BOWLING GREEN — The final season of Camron Justice’s college basketball career is one he won’t soon forget.
After all, it started one day after he got married and came at a time when he expected to spend the season as a men’s basketball graduate assistant in an academic adviser role in the Western Kentucky University program, not launching 3-pointers, driving to the basket or becoming a vital piece in the Hilltopper lineup.
It all started for Justice, Kentucky’s 2015 Mr. Basketball from Knott County Central High School, over the summer when WKU coach Rick Stansbury offered a glimmer of hope that his playing career possibly could still have some life left.
Justice’s extra eligibility in part was due to the extra year the NCAA granted to student-athletes amid the COVID-19 pandemic.
It started at the end of July when Stansbury met with Justice and explained to him the possibility that he may be eligible to return to the court.
“To be honest, at that point, I really didn’t know it was an option,” he said. “They told me the whole process, this and that, blah, blah, blah and we just went step by step with what the NCAA asked and here I am today sitting on this side of it again.”
It was announced Nov. 11 that Justice, a 6-foot-3 guard, had been cleared by the NCAA to resume his college career. He actually had been told of the NCAA’s decision the day before.
On Nov. 13, he married Kaylee, a former University of Tennessee cheerleader. About 27 hours after saying “I do” he was playing in Asheville, North Carolina as WKU faced South Carolina.
Justice played 17 minutes against South Carolina and missed five of his six shots from the field. It would be one of his rare games not being among WKU’s scoring leaders.
“It’s just kind of a surreal moment right now….. It’s going to be a journey, it’s going to be a long journey. My task is to be that veteran leader and bring some experience to this team,” he said.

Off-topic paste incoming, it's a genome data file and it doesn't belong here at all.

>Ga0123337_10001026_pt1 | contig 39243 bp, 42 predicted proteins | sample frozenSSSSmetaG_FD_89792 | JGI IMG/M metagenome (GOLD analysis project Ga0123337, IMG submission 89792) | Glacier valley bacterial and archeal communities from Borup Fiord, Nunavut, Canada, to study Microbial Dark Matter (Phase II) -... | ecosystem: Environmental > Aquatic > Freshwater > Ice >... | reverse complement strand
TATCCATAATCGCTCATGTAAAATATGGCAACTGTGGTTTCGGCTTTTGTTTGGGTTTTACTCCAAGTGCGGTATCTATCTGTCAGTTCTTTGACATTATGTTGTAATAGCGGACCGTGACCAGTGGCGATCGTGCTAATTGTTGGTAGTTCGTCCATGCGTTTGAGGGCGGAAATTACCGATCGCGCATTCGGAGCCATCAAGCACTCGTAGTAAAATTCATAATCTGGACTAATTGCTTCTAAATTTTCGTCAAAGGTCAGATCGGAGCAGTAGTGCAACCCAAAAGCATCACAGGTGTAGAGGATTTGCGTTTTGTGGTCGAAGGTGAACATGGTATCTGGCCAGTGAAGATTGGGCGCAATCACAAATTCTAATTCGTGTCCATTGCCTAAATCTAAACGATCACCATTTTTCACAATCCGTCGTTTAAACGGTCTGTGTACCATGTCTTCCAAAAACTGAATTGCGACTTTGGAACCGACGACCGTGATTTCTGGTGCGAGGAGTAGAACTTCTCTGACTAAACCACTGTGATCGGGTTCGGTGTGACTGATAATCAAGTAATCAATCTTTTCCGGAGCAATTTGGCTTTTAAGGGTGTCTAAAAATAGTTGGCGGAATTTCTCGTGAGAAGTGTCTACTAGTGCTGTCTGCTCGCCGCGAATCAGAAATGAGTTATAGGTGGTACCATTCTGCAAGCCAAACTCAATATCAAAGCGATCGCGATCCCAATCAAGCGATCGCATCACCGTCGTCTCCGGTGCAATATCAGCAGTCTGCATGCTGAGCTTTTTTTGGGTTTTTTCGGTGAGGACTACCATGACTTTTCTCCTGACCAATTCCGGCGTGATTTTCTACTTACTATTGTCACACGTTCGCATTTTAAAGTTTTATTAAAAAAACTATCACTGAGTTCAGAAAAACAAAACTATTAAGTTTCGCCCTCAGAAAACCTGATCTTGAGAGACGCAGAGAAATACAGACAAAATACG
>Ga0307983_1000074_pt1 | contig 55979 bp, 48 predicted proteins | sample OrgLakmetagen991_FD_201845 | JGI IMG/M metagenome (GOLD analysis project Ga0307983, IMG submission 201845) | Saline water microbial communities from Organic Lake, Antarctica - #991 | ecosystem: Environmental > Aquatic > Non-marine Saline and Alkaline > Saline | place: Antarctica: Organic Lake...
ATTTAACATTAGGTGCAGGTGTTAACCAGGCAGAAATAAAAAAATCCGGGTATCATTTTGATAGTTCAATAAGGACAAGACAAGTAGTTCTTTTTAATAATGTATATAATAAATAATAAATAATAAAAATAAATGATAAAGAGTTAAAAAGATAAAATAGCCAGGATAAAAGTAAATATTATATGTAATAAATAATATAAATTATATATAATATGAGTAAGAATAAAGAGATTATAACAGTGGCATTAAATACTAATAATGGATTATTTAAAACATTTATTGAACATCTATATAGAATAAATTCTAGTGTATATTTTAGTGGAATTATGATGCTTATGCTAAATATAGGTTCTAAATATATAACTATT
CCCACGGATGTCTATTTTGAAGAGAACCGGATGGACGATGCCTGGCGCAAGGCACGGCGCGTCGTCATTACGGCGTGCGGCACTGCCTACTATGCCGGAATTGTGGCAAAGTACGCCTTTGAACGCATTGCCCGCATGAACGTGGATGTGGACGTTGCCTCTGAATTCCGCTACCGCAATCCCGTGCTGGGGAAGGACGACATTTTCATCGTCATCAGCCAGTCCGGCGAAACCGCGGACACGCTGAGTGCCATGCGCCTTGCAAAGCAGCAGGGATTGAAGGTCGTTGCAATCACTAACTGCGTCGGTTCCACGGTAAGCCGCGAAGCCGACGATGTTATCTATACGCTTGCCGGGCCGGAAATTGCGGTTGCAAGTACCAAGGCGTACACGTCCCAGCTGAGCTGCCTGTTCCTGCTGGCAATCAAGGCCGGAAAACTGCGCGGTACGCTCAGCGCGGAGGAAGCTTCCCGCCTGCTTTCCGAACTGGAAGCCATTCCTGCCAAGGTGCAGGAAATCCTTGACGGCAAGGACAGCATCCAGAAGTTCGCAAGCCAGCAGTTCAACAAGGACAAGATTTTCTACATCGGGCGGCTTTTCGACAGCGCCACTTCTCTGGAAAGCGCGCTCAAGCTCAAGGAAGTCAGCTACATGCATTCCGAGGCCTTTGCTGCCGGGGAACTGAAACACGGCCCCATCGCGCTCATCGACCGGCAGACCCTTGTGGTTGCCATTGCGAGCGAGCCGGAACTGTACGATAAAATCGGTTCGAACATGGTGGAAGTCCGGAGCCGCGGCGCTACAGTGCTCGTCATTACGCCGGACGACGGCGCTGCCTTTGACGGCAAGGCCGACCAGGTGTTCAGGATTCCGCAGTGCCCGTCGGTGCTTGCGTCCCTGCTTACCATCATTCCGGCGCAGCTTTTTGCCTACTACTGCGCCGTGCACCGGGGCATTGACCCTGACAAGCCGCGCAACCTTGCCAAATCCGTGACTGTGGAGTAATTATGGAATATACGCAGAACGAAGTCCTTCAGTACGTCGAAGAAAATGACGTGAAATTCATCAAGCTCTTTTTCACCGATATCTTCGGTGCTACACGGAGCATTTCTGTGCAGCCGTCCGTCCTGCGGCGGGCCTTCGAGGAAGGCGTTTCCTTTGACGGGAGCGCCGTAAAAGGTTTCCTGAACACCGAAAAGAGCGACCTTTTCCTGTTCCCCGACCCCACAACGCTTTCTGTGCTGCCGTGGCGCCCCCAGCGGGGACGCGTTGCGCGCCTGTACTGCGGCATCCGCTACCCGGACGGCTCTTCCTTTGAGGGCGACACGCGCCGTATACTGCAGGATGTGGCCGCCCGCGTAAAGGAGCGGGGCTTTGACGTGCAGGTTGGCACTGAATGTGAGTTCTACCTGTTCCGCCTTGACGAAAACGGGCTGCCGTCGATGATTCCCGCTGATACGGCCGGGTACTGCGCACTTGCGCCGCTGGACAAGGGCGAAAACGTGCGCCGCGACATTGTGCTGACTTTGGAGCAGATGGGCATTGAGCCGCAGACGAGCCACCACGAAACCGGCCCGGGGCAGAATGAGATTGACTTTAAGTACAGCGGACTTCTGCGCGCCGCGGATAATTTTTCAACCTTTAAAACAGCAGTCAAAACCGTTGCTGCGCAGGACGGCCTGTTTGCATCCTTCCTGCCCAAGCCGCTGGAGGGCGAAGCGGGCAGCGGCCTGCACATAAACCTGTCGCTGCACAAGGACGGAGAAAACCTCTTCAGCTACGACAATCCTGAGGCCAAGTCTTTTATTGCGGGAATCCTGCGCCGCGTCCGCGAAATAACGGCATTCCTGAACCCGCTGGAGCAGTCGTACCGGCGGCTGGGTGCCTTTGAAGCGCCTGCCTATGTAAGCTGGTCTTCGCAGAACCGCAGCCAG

A gritty player on both ends of the floor who can pull up for a 3-pointer as easily as he can attack the basket, Justice is second on the team in scoring at 13.9 points a game and he’s started WKU’s last nine games heading into Thursday’s Conference USA home game against Rice.
Justice started his college career by signing with Vanderbilt. He played his freshman season there and then transferred after playing seven games as a sophomore.
He ended up at Indiana University-Purdue University of Indianapolis where he averaged 18.6 points, 3.2 rebounds, 2.9 assists and 1.3 steals per game as a redshirt junior and was named to the All-Horizon League second team after a redshirt season.
Justice then was on the move again when he transferred to WKU as a graduate senior. He played in 27 of 30 games, starting for WKU in 18 contests and averaged 10.1 points and 1.4 assists per game in a season that was halted before the C-USA Tournament due the pandemic.
He believed that his career had ended in March of 2020.
About a week after he joined the team in November, he said he wasn’t sure if he still had processed “into my mindset that I’m really back playing again.”
He said it “was a weird transition” to go from playing all of his life to his role as an academic adviser.
“I had to stay on top of guys about going to class and getting their homework done,” he said. “A lot of these guys I had played with …. and then mentoring them about what to do.”
Now, that leadership role is on the court — again — for Justice after he thought the door on his playing career had closed.
“He just adds to this team in a positive way,” Stansbury said. “He adds a lot to our team.”
WKU ends a three-game C-USA homestand Saturday against North Texas in a rematch of last year’s league tournament final that North Texas won in overtime.